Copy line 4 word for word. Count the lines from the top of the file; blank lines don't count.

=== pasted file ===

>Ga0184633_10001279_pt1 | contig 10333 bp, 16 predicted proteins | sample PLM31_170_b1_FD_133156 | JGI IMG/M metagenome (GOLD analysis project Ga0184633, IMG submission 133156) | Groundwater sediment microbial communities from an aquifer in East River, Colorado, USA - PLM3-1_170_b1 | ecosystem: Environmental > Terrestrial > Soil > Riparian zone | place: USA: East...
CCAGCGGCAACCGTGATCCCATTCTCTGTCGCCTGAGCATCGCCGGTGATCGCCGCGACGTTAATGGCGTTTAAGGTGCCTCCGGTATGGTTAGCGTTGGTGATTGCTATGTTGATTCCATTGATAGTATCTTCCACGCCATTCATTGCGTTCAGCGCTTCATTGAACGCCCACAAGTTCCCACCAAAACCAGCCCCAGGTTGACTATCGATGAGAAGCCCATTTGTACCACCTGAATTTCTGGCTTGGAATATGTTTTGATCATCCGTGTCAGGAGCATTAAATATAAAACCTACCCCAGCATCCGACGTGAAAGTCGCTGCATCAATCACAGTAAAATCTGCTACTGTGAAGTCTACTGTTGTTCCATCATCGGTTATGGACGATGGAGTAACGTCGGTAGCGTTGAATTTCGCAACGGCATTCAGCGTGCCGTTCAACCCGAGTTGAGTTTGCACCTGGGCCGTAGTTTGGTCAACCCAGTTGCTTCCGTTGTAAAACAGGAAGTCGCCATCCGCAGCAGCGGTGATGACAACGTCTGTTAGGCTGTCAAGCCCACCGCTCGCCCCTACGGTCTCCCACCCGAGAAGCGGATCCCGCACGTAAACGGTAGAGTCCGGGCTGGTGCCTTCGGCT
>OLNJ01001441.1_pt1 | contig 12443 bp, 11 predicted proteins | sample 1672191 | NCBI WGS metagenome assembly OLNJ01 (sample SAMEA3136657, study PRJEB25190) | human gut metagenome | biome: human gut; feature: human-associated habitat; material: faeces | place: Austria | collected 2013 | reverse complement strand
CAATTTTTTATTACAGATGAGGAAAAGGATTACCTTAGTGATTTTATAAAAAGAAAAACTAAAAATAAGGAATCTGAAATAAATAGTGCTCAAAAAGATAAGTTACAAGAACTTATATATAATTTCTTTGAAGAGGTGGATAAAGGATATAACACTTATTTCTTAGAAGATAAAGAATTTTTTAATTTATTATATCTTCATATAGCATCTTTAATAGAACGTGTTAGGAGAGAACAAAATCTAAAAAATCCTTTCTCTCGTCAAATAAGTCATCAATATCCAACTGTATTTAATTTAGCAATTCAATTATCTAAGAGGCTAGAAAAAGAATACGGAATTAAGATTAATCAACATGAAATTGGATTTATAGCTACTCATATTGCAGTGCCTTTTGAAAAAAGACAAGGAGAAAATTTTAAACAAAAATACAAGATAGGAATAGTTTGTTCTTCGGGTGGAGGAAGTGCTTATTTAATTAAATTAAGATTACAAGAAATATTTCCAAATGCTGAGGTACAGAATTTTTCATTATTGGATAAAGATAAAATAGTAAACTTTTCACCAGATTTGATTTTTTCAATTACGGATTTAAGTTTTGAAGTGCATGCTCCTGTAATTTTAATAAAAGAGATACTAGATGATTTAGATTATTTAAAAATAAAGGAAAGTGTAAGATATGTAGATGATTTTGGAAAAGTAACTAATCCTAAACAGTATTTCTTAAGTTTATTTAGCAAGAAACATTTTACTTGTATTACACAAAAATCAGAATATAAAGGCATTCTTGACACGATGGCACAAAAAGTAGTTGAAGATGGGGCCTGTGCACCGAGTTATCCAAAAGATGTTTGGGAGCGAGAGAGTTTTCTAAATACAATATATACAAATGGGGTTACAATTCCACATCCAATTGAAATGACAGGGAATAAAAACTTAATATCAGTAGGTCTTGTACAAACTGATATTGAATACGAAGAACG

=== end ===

CAATTTTTTATTACAGATGAGGAAAAGGATTACCTTAGTGATTTTATAAAAAGAAAAACTAAAAATAAGGAATCTGAAATAAATAGTGCTCAAAAAGATAAGTTACAAGAACTTATATATAATTTCTTTGAAGAGGTGGATAAAGGATATAACACTTATTTCTTAGAAGATAAAGAATTTTTTAATTTATTATATCTTCATATAGCATCTTTAATAGAACGTGTTAGGAGAGAACAAAATCTAAAAAATCCTTTCTCTCGTCAAATAAGTCATCAATATCCAACTGTATTTAATTTAGCAATTCAATTATCTAAGAGGCTAGAAAAAGAATACGGAATTAAGATTAATCAACATGAAATTGGATTTATAGCTACTCATATTGCAGTGCCTTTTGAAAAAAGACAAGGAGAAAATTTTAAACAAAAATACAAGATAGGAATAGTTTGTTCTTCGGGTGGAGGAAGTGCTTATTTAATTAAATTAAGATTACAAGAAATATTTCCAAATGCTGAGGTACAGAATTTTTCATTATTGGATAAAGATAAAATAGTAAACTTTTCACCAGATTTGATTTTTTCAATTACGGATTTAAGTTTTGAAGTGCATGCTCCTGTAATTTTAATAAAAGAGATACTAGATGATTTAGATTATTTAAAAATAAAGGAAAGTGTAAGATATGTAGATGATTTTGGAAAAGTAACTAATCCTAAACAGTATTTCTTAAGTTTATTTAGCAAGAAACATTTTACTTGTATTACACAAAAATCAGAATATAAAGGCATTCTTGACACGATGGCACAAAAAGTAGTTGAAGATGGGGCCTGTGCACCGAGTTATCCAAAAGATGTTTGGGAGCGAGAGAGTTTTCTAAATACAATATATACAAATGGGGTTACAATTCCACATCCAATTGAAATGACAGGGAATAAAAACTTAATATCAGTAGGTCTTGTACAAACTGATATTGAATACGAAGAACG